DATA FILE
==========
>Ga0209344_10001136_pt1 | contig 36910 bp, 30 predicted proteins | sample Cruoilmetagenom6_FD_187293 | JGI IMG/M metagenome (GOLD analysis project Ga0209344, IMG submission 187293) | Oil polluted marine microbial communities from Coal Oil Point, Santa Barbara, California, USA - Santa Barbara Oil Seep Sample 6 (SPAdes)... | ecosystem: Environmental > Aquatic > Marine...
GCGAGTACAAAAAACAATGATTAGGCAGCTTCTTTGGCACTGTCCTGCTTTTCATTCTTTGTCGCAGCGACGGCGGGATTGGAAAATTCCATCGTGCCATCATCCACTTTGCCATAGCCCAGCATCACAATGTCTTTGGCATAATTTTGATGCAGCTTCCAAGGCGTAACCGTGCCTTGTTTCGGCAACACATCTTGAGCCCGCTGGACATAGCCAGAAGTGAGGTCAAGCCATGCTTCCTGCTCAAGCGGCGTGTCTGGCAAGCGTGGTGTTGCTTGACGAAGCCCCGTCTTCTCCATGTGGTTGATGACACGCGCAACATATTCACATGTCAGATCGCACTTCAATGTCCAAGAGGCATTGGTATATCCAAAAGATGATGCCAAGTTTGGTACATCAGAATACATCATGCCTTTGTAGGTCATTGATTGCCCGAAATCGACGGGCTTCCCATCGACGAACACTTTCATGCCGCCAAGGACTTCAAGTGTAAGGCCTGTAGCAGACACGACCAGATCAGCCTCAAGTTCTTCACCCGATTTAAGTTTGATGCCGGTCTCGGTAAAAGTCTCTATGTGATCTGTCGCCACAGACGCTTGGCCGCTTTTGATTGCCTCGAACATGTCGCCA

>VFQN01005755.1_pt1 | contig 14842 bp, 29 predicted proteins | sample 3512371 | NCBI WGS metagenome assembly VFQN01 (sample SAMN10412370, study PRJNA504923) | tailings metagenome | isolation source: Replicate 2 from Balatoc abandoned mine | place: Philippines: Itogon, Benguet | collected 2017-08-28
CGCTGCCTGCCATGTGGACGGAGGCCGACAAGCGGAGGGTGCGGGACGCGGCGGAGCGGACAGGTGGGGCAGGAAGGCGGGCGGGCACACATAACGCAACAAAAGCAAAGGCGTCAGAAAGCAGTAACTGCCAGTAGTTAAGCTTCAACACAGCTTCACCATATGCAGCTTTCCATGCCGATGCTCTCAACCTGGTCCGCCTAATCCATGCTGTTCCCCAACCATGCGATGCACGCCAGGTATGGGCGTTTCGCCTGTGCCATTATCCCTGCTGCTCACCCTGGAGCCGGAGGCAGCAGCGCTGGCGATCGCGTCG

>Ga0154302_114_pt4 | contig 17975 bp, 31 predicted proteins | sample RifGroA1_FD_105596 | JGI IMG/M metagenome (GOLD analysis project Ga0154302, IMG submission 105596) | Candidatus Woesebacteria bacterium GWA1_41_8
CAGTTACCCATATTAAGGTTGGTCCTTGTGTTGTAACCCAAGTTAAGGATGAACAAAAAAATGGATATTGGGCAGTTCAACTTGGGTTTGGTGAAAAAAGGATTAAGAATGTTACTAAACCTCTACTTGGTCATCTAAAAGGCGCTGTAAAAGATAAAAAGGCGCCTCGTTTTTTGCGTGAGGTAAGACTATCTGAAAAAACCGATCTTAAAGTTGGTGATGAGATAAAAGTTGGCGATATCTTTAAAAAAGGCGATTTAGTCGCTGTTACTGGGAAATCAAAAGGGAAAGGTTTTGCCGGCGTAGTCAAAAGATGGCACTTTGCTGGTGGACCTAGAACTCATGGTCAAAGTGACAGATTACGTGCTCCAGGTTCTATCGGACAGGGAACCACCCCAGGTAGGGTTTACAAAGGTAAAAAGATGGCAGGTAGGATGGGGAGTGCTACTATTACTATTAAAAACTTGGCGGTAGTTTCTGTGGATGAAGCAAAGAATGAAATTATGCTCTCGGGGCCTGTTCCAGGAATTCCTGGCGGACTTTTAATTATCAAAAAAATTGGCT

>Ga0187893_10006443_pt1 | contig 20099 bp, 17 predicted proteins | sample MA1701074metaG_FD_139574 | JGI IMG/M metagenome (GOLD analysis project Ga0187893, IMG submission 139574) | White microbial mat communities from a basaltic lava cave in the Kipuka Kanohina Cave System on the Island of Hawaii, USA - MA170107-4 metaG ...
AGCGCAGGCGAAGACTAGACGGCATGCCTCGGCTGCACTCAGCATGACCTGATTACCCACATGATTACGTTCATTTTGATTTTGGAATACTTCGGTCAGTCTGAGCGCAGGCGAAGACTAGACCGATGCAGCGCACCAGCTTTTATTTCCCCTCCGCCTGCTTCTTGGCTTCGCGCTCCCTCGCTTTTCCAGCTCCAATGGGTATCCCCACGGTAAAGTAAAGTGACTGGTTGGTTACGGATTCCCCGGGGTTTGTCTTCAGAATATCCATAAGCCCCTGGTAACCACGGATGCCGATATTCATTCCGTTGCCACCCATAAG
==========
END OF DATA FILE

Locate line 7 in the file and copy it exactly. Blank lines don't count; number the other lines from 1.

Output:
>Ga0187893_10006443_pt1 | contig 20099 bp, 17 predicted proteins | sample MA1701074metaG_FD_139574 | JGI IMG/M metagenome (GOLD analysis project Ga0187893, IMG submission 139574) | White microbial mat communities from a basaltic lava cave in the Kipuka Kanohina Cave System on the Island of Hawaii, USA - MA170107-4 metaG ...